From my bookshelves: Time Enough For Love, by Robert Heinlein (1973).
When speaking of a “golden age of science fiction”, Robert Heinlein automatically makes the list as one of its seminal and most influential writers. No matter that his work was deeply shocking and controversial for many; it was groundbreaking and thought-provoking.
A former US Navy officer, an engineer, and a pioneer of “social science fiction”, Heinlein explored issues of religion, sexuality, and morality.
He was one of the first SF writers to tackle the topic of polyamory, which, according to some researchers, is the natural condition for humans, as evinced in prehistory during hunter-gatherer times, where sex is a shared resource that bonds the community and facilitates survival; this changed upon the advent of agriculture and its notions of property. On this subject, then, Heinlein was ahead of his time in developing concepts that may have turned out to be grounded in science after all.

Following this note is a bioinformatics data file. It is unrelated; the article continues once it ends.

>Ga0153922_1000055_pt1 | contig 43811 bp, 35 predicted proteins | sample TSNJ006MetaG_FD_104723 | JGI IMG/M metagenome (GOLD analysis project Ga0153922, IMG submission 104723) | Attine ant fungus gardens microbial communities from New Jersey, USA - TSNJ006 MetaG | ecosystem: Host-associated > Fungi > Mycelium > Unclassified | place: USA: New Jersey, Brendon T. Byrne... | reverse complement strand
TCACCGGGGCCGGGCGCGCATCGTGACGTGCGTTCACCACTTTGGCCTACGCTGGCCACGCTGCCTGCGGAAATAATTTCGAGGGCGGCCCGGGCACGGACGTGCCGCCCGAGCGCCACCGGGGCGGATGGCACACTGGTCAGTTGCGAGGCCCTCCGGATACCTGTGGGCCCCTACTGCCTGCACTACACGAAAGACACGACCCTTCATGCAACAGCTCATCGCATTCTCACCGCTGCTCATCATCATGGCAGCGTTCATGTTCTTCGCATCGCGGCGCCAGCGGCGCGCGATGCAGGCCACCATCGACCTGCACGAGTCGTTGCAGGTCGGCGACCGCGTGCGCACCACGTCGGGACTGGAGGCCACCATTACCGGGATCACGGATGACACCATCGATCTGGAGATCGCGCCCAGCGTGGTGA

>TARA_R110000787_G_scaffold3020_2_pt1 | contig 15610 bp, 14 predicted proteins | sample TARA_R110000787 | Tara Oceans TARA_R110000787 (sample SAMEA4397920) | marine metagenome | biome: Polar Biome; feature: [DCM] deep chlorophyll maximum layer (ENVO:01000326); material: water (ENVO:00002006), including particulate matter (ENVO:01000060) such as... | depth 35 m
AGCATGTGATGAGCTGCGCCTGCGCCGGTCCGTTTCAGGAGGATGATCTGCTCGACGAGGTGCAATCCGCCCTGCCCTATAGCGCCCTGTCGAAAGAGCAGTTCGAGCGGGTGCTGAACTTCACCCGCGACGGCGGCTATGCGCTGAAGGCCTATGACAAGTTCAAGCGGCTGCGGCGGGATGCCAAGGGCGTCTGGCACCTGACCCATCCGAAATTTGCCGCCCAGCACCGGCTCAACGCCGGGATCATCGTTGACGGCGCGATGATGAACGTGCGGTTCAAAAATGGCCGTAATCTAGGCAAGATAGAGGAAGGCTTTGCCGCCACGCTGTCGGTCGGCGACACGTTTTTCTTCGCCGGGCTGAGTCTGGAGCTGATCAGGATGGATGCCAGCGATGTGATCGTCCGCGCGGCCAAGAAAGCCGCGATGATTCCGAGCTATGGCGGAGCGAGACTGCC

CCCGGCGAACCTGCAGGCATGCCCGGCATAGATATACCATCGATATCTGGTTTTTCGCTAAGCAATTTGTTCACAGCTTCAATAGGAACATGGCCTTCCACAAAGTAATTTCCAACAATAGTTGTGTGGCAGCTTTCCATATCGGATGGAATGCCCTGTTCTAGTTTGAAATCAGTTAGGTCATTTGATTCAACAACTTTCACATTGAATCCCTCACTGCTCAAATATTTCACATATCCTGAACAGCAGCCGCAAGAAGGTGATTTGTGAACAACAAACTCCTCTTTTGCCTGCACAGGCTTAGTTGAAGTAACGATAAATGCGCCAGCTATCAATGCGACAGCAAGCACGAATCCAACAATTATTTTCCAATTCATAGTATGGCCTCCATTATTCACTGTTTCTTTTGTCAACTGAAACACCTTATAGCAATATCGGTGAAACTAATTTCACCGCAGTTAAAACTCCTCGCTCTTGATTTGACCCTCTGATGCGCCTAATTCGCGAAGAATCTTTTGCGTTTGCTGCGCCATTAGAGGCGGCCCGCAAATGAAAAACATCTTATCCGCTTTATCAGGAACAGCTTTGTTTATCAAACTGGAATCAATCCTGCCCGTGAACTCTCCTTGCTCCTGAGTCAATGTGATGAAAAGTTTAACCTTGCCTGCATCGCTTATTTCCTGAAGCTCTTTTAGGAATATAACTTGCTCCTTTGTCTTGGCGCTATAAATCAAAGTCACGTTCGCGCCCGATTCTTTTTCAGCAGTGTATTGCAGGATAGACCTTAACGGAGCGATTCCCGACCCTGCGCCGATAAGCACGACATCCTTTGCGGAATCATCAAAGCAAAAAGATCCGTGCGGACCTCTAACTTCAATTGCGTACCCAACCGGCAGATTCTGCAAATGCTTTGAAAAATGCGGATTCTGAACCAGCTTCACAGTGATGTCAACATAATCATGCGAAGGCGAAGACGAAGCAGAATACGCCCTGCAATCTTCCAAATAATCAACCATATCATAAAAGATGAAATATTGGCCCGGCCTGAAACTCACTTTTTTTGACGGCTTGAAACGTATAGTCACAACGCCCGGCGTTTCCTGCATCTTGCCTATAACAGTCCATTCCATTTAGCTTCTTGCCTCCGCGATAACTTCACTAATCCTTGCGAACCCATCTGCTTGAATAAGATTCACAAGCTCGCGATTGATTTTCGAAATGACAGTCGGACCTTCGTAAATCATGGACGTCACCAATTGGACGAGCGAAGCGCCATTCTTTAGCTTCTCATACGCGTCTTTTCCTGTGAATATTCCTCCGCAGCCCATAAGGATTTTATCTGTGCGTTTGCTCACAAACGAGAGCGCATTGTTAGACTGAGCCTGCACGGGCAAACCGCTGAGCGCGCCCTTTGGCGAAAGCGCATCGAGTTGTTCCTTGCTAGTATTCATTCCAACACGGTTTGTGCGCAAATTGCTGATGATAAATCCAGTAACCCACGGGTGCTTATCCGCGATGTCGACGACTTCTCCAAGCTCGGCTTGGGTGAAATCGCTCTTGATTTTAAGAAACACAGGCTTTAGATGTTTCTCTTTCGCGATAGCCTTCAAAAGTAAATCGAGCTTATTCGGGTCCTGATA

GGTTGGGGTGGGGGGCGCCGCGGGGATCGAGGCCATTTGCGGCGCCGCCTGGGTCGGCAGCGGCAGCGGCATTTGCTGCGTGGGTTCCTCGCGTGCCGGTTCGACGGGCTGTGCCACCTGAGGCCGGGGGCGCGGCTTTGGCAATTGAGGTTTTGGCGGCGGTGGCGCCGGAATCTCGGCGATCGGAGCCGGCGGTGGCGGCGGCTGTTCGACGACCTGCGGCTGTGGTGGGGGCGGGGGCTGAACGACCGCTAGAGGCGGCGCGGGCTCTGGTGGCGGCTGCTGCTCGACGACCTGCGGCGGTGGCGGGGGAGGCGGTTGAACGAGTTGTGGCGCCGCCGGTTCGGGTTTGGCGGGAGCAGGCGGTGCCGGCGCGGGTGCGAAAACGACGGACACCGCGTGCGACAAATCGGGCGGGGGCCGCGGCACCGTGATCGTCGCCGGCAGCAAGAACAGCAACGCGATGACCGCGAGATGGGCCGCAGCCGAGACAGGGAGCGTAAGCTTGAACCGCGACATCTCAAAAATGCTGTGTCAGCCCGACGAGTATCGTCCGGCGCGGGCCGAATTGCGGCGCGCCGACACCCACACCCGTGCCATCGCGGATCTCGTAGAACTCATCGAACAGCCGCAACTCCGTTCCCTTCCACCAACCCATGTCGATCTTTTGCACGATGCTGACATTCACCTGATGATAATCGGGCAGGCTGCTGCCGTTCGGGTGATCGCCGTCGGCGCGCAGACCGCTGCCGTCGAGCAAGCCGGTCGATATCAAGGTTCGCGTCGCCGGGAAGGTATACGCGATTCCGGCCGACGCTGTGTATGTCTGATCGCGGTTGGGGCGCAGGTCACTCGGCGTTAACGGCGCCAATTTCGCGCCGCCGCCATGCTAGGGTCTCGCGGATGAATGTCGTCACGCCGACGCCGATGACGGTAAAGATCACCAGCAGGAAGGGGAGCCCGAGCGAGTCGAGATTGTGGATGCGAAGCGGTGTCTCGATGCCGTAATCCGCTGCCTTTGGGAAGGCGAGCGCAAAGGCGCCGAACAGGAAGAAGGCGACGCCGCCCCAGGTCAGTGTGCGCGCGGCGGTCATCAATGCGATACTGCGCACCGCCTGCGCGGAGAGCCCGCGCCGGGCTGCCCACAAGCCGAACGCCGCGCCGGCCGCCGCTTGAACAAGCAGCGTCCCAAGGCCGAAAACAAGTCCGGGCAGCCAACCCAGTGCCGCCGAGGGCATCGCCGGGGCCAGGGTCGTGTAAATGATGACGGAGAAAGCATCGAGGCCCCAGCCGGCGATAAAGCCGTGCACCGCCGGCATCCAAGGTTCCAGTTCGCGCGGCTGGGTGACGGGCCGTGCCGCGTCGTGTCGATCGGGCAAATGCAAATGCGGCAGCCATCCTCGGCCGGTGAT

“A human being should be able to change a diaper, plan an invasion, butcher a hog, conn a ship, design a building, write a sonnet, balance accounts, build a wall, set a bone, comfort the dying, take orders, give orders, cooperate, act alone, solve equations, analyze a new problem, pitch manure, program a computer, cook a tasty meal, fight efficiently, die gallantly. Specialization is for insects.”